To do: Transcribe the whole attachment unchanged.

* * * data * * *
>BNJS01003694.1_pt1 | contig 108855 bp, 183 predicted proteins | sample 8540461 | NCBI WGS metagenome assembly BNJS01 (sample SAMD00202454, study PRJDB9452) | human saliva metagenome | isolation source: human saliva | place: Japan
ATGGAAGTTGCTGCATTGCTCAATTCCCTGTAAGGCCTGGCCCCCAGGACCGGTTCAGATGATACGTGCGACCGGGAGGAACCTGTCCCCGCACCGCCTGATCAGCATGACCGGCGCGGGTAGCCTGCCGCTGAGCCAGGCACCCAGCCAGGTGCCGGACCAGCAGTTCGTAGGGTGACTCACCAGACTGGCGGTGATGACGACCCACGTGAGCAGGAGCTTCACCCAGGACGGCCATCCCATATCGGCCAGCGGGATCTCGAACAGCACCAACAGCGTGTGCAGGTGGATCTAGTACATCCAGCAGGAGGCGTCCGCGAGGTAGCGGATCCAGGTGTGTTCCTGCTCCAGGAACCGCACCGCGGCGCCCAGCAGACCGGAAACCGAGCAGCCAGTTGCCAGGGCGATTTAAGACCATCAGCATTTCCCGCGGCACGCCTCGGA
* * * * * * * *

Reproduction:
>BNJS01003694.1_pt1 | contig 108855 bp, 183 predicted proteins | sample 8540461 | NCBI WGS metagenome assembly BNJS01 (sample SAMD00202454, study PRJDB9452) | human saliva metagenome | isolation source: human saliva | place: Japan
ATGGAAGTTGCTGCATTGCTCAATTCCCTGTAAGGCCTGGCCCCCAGGACCGGTTCAGATGATACGTGCGACCGGGAGGAACCTGTCCCCGCACCGCCTGATCAGCATGACCGGCGCGGGTAGCCTGCCGCTGAGCCAGGCACCCAGCCAGGTGCCGGACCAGCAGTTCGTAGGGTGACTCACCAGACTGGCGGTGATGACGACCCACGTGAGCAGGAGCTTCACCCAGGACGGCCATCCCATATCGGCCAGCGGGATCTCGAACAGCACCAACAGCGTGTGCAGGTGGATCTAGTACATCCAGCAGGAGGCGTCCGCGAGGTAGCGGATCCAGGTGTGTTCCTGCTCCAGGAACCGCACCGCGGCGCCCAGCAGACCGGAAACCGAGCAGCCAGTTGCCAGGGCGATTTAAGACCATCAGCATTTCCCGCGGCACGCCTCGGA